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European Briefs: Top engineer post changes hand

By STARS AND STRIPES Published: June 11, 2007

WIESBADEN, Germany — There is a new commander at the helm of the U.S. Army Corps of Engineers, Europe District.

At a ceremony held Tuesday at Wiesbaden Army Airfield in Germany, Col. Margaret W. Burcham relinquished command of the unit to Col. John S. Kem.

Burcham assumed command of the Europe District in July 2005. She leaves to lead the U.S. Army Corps of Engineers, Gulf Region North District at Camp Speicher in Tikrit, Iraq.

Kem, a Chicago native, most recently served as the executive officer to the director of the Joint Improvised Explosive Device Defeat Organization. The organization was created in 2004 to counteract IEDs, the most lethal means of attack against coalition forces in Iraq and Afghanistan.

The U.S. Army Corps of Engineers, Europe District provides engineering services to support Army, U.S. European Command and NATO initiatives, from construction projects to environmental efforts. In fiscal 2007, its workload was about $738 million, an increase of 22 percent from 2006, according to the district. In addition, the fiscal 2007 construction program amounted to $468 million, up 20 percent from the previous year.

Support battalion bids Dexheim adieu

DEXHEIM, Germany — The 123rd Main Support Battalion, created during World War II, nicknamed the "Mighty Main" and based in Dexheim for the past 16 years, has been inactivated.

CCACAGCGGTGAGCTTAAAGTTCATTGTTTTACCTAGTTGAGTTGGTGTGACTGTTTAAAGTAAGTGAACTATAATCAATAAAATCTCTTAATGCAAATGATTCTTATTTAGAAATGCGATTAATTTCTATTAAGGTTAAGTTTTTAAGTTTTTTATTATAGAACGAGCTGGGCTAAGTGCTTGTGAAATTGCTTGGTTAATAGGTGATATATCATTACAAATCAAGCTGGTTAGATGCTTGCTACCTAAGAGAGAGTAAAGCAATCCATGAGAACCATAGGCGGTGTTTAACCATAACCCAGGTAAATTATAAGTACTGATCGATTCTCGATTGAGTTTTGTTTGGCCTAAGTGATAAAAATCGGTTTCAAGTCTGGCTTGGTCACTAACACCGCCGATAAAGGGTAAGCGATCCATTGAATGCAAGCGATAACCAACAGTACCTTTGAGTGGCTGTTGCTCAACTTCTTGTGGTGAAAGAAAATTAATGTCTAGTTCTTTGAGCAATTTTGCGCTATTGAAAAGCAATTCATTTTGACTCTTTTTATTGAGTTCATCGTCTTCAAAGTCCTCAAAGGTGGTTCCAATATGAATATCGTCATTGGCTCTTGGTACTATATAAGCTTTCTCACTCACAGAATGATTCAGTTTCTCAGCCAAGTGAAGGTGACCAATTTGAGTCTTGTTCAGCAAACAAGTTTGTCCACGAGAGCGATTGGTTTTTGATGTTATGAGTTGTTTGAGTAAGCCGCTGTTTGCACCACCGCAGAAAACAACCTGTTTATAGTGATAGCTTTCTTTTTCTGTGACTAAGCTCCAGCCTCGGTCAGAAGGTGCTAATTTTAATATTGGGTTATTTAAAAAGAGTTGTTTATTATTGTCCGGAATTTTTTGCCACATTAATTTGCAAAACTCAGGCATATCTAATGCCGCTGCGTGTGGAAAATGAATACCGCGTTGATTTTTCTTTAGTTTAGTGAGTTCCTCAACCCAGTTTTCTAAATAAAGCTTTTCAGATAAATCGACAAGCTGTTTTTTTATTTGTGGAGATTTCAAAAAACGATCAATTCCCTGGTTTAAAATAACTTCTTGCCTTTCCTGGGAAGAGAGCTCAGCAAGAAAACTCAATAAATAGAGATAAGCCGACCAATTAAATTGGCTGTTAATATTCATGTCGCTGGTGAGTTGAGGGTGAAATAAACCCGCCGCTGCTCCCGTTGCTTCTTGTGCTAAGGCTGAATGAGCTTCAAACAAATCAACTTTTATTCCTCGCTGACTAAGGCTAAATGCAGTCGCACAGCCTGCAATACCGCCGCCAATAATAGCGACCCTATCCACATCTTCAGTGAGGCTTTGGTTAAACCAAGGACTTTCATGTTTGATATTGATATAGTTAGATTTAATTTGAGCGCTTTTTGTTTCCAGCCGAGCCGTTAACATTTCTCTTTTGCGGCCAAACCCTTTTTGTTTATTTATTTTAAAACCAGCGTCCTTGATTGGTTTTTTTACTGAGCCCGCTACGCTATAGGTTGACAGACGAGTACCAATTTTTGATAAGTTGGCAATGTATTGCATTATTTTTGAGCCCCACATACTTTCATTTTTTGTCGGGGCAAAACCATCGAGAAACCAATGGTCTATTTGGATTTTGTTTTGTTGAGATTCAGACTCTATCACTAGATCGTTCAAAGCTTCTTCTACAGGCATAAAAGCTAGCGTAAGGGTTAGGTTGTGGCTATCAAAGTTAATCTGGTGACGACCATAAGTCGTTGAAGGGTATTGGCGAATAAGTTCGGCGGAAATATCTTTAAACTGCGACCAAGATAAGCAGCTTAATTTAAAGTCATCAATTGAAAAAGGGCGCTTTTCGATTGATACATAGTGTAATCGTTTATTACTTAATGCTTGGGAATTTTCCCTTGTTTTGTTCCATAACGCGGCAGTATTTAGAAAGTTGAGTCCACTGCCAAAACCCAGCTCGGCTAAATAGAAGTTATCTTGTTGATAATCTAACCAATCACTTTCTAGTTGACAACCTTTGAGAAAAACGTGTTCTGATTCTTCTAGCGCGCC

At a ceremony Thursday at Anderson Barracks, the unit’s colors were cased, the fifth time the battalion has been inactivated since it was constituted in January 1942, the Army said. The ceremony was followed by a Texas-style barbecue for base personnel and their German guests.

The 123rd MSB has been based in Europe since 1971.

Battalion officials said the unit will reactivate at Fort Bliss, Texas, though no specifics were given. When it does stand back up, it will be known as the 123rd Brigade Support Battalion.

As recently as two years ago, the 123rd MSB had more than 900 soldiers in its ranks. By last week, that number had dipped below 200, according to Lt. Col. Dale Critzer, the battalion commander. The remaining soldiers should depart over the next few weeks.

The Army intends to hold onto Anderson Barracks for the time being, though no long-term plans have been announced.


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